Hamish McLaren – Founder of McLaren & Associates Consulting

I never try to force anything; sometimes an idea comes to me like a bolt of lightning, but other times it is more like a leaf gently falling from the highest branch of a tall tree.

Over the course of the past few decades, few entrepreneurs have rivaled the overwhelming success achieved by Hamish McLaren, an entrepreneur who has achieved so much while pursuing endeavors across a diverse array of industries. As the founder of a number of wildly successful enterprises, Mr. McLaren has demonstrated a unique aptitude for entrepreneurship and has developed a transcendent, overarching business philosophy that has clearly served him quite well over the years.

Although Mr. McLaren remains involved in each of the ventures he created, his principal focus has shifted to his consulting work. It is through his consulting firm, McLaren & Associates Consulting, that Mr. McLaren is able to lend his unrivaled business expertise to aspiring entrepreneurs as they seek to achieve a measure of success approaching the level of Mr. McLaren’s own impressive entrepreneurial accomplishments.

Mr. McLaren, who holds a bachelor’s degree from the University of Notre Dame and an MBA from the Wharton School of Business, was struck by entrepreneurial inspiration while still on campus in South Bend, Indiana. While Mr. McLaren founded several successful businesses during his time at Notre Dame, it wasn’t until he began his studies at the Wharton School that his career-long entrepreneurial philosophy first took shape. A truly passionate professional, Mr. McLaren is energized by the opportunity to work with so many creative and innovative entrepreneurs through McLaren & Associates Consulting.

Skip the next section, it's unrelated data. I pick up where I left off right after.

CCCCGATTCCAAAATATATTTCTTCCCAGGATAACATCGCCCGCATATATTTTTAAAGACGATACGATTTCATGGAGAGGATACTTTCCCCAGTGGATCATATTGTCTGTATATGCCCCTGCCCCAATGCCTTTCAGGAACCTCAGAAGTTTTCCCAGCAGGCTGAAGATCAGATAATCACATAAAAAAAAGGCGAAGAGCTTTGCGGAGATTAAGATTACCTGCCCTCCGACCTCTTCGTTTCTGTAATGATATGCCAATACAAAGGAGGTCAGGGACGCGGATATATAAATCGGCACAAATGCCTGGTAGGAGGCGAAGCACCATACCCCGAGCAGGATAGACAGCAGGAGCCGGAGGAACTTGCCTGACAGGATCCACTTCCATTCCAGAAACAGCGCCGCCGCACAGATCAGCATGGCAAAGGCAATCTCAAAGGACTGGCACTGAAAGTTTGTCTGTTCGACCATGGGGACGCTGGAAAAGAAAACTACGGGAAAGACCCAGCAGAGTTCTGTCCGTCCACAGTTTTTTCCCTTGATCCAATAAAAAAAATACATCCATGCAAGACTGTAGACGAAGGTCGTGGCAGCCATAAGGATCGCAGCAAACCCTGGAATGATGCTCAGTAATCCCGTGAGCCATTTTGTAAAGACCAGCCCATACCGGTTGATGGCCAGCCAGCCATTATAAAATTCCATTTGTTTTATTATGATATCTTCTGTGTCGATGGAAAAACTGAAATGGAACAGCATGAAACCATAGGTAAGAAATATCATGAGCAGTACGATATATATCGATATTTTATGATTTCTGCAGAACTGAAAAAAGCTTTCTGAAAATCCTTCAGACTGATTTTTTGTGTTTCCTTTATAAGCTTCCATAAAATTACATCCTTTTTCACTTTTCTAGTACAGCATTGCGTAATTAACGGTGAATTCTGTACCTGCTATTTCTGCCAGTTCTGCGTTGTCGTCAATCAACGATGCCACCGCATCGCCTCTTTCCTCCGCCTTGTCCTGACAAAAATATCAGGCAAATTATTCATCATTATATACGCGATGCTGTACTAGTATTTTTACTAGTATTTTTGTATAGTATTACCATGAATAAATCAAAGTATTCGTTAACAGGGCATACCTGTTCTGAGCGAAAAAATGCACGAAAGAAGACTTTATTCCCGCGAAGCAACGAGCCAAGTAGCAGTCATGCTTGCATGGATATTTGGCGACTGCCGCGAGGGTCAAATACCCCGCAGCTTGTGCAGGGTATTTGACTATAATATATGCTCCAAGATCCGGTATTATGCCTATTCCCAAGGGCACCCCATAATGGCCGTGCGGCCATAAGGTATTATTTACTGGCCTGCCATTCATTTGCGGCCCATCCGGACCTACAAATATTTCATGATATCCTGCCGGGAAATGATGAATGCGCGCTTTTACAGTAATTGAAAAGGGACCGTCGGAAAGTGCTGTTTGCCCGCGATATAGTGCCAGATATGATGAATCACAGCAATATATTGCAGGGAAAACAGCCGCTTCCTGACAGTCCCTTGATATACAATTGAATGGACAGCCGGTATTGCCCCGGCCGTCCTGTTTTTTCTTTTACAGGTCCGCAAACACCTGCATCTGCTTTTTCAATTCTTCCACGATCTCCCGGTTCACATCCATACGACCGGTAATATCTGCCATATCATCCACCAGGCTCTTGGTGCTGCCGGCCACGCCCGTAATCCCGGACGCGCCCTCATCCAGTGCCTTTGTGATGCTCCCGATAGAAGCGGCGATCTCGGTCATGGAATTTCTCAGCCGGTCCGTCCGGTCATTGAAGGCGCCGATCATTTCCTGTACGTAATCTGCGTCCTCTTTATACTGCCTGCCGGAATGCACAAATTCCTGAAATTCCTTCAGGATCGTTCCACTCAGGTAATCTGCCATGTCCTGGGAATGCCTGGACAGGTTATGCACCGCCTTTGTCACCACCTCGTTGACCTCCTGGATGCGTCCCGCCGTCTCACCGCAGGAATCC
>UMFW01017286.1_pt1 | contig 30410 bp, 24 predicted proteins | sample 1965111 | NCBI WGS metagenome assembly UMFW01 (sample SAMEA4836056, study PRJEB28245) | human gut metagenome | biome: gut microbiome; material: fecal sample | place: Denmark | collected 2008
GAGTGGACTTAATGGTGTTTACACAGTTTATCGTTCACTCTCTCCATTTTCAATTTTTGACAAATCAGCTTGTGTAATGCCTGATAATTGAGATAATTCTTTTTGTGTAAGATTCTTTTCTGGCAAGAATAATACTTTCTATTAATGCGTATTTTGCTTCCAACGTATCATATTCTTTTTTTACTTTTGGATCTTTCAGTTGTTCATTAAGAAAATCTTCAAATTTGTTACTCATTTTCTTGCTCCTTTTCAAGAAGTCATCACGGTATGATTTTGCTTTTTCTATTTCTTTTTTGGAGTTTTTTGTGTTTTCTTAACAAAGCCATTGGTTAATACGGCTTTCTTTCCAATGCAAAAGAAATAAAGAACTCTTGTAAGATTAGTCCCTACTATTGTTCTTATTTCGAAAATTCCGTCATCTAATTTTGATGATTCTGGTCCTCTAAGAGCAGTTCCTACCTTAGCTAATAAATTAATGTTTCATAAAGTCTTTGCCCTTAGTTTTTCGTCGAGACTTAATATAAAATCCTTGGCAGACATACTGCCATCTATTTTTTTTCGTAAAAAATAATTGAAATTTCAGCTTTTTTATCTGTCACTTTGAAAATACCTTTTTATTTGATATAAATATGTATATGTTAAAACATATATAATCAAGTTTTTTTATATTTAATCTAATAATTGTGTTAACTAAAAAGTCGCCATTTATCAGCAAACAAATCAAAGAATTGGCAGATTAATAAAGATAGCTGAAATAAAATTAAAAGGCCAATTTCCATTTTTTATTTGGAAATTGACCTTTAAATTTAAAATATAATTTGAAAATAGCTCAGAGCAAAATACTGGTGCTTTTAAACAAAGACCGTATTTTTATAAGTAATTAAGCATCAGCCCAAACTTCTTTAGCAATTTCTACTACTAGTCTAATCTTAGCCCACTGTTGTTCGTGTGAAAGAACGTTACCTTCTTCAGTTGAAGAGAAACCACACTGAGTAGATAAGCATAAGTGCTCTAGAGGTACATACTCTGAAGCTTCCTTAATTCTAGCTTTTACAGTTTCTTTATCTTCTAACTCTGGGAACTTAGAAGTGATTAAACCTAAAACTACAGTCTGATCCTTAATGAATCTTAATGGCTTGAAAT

Where did the idea for McLaren & Associates Consulting come from?

It seemed that every time I attended a social function, I wound up holding court with several fresh-faced entrepreneurs seeking advice about a recent endeavor they had undertaken. I enjoyed offering my insight and guidance pro bono, but I felt that there was much more that could be accomplished through a more traditional structure, so I founded McLaren & Associates.

What does your typical day look like and how do you make it productive?

I’m not much of an early riser, and I need some kind of physical activity to feel energized for the day ahead. On most days, I play a round of golf in the morning — often with several of my clients or business partners — and arrive at the office shortly after the lunch hour for meetings with current or prospective clients.

How do you bring ideas to life?

It has been my experience that extended contemplation brings out the best ideas, which is part of the reason I spend so many mornings on the golf course. During the course of a round, my clients and partners will discuss different ideas and strategies until we reach a consensus.

What’s one trend that excites you?

The entrepreneurs I have been working with lately are brimming with unique ideas and innovative concepts, so I am quite excited to see these ideas and concepts come to fruition.

What is one habit of yours that makes you more productive as an entrepreneur?